Stephen Cushman


Woman with the Arrow
Rembrandt, 1661

Without a union for working nude models
of northern Europe in the seventeenth century,
could they insist on no long sittings
except in summers or other warm spells?

Or maybe they came tougher then,
skin unshaved and rarely bathed
giving each woman more insulation,
which when combined with a fire nearby,
and her few extra pounds of calories stored up,
could make conditions almost cozy.

Sure, that’s it. And if she’s also
the master’s mistress, no marathon session,
no matter how chilly before central heating,
consists of all work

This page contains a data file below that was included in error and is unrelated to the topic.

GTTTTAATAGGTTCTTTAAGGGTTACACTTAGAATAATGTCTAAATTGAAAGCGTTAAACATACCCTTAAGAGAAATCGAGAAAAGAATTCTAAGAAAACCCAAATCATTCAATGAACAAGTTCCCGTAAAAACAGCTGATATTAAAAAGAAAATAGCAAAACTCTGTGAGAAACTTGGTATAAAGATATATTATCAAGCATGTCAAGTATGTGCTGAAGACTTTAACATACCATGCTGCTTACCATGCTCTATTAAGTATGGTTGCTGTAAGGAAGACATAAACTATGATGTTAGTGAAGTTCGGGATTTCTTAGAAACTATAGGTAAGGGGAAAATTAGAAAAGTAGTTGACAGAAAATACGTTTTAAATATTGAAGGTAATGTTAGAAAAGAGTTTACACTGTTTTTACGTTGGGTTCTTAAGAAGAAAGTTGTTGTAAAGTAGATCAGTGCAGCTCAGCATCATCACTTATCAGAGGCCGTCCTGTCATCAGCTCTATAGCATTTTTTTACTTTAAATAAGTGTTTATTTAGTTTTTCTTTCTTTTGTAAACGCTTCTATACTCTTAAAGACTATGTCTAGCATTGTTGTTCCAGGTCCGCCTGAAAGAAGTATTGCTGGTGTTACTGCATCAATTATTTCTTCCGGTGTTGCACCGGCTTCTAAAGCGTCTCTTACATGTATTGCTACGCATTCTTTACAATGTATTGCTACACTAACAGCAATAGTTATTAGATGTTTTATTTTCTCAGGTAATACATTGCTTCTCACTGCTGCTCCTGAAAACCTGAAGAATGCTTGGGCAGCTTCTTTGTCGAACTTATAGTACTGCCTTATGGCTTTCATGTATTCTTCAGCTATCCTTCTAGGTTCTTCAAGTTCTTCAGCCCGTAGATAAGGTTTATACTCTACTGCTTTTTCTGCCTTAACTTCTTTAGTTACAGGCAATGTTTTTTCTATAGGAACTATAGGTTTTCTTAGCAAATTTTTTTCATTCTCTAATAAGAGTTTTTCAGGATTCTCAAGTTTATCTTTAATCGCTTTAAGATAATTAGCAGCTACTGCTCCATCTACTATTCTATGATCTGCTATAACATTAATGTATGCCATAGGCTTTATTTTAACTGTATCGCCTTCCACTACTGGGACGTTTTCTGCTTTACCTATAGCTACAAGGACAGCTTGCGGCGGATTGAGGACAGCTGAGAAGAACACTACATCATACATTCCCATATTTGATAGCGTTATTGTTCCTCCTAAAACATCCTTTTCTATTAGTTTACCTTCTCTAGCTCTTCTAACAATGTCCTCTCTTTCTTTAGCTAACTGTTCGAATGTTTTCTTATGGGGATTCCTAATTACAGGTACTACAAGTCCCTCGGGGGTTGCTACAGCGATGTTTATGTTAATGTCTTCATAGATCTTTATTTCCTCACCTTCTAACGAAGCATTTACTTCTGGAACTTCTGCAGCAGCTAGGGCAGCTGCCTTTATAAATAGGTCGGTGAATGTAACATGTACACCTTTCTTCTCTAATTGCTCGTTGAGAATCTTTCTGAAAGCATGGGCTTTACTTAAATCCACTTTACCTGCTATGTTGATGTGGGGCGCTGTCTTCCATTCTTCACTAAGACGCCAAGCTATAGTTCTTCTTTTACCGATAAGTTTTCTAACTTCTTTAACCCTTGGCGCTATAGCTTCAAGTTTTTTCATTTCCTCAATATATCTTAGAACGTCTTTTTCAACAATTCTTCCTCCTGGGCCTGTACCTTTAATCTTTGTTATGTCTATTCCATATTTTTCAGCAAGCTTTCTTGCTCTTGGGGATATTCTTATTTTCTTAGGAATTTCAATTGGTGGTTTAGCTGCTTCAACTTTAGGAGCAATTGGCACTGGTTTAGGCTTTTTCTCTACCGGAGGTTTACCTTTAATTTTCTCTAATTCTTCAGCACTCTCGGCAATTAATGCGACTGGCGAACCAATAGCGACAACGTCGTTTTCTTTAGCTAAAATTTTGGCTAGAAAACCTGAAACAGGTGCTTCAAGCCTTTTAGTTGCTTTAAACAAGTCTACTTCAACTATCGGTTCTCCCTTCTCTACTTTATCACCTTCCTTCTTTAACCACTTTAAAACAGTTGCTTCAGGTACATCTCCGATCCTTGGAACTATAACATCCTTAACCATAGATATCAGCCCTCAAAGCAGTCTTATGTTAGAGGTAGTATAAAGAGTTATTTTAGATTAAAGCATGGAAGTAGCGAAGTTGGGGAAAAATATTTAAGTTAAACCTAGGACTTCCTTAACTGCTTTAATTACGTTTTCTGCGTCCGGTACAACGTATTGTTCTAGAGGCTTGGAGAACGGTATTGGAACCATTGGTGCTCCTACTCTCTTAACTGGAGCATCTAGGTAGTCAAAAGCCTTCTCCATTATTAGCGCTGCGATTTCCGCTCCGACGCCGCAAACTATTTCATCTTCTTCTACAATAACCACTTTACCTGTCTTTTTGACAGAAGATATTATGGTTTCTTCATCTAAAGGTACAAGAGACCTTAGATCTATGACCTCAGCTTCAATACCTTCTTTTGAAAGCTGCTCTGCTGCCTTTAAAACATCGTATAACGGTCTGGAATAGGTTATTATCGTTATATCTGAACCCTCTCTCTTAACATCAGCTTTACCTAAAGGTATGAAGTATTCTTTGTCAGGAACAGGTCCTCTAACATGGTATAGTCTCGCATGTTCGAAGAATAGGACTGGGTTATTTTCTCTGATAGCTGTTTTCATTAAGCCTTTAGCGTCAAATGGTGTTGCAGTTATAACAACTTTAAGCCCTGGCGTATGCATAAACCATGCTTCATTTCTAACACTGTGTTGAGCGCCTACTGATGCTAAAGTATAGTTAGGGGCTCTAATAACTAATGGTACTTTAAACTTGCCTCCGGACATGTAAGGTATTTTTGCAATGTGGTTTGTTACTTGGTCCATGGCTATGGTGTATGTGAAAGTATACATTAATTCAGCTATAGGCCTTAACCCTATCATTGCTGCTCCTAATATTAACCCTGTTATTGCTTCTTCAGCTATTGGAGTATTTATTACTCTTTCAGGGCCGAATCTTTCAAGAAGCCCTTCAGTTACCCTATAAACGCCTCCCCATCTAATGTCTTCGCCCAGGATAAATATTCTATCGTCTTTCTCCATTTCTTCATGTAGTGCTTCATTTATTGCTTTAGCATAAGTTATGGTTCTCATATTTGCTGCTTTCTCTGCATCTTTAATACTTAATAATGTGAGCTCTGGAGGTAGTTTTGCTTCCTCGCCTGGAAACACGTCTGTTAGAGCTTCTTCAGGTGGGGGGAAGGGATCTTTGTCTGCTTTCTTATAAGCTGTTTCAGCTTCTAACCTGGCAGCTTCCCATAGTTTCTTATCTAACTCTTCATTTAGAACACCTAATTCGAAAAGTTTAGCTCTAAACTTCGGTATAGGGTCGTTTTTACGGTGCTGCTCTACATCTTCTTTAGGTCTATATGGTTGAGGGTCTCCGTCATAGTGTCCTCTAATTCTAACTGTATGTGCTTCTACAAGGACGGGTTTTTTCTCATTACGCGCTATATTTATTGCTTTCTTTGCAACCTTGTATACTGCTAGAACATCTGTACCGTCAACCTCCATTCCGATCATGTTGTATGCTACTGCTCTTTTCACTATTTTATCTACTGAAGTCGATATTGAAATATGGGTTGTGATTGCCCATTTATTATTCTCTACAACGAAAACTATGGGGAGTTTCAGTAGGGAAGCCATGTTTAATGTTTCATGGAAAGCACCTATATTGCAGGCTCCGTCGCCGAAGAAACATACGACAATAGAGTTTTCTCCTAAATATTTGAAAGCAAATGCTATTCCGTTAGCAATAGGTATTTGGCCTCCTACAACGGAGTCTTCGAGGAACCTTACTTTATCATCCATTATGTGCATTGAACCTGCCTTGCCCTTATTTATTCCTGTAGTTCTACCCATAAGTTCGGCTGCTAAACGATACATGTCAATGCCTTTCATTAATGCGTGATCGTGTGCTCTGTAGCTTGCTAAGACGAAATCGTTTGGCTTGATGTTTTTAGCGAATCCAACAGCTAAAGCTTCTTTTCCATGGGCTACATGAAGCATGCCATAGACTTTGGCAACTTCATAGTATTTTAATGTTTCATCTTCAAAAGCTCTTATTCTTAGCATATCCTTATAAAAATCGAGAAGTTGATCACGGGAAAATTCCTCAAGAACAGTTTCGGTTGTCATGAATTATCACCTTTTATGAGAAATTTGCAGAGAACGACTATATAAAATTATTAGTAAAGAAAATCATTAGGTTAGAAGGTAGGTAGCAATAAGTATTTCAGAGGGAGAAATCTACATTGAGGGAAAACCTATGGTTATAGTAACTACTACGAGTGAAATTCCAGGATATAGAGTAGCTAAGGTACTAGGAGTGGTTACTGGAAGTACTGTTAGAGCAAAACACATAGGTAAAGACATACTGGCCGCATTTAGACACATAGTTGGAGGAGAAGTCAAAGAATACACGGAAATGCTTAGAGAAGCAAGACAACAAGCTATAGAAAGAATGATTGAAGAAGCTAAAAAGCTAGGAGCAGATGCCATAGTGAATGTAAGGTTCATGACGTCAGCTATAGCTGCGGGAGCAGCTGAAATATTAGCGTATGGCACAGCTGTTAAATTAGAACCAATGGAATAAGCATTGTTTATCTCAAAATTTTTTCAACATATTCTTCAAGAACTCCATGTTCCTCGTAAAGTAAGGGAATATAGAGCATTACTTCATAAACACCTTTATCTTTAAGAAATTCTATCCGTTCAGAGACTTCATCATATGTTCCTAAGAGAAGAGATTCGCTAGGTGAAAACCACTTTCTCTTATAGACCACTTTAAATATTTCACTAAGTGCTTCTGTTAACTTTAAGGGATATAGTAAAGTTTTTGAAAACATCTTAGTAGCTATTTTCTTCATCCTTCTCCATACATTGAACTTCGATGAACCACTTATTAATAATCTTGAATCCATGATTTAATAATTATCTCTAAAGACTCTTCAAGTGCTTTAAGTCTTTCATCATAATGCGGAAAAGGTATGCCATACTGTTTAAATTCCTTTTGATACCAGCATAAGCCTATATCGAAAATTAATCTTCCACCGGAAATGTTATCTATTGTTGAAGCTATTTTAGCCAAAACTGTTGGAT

posing in a yoga twist,
head going one way, torso another,
legs still another with a foot on the floor
at the edge of the bed and the arrow held up,
perhaps because arrows held toward the ceiling

enhance digestion or ward off bad dreams
or help one forget how cold the room feels

two years later when Hendrickje’s dead,
he’s widowed again, and all that remains
of her hips and buttocks, thighs and feet

acid incised in a copper plate
after the burin had stripped off her shape
from a ground of bitumen, beeswax, and resin.



Stephen Cushman is Robert C. Taylor Professor of English at UVA. His last book of poems, Heart Island, was published by David Robert in Fall 2006, and his next, Riffraff, will be published by LSU. He is serving as general editor of the next edition of the Princeton Encyclopedia of Poetry and Poetics, now in progress.


Published in Volume 10, Number 1, Winter 2009.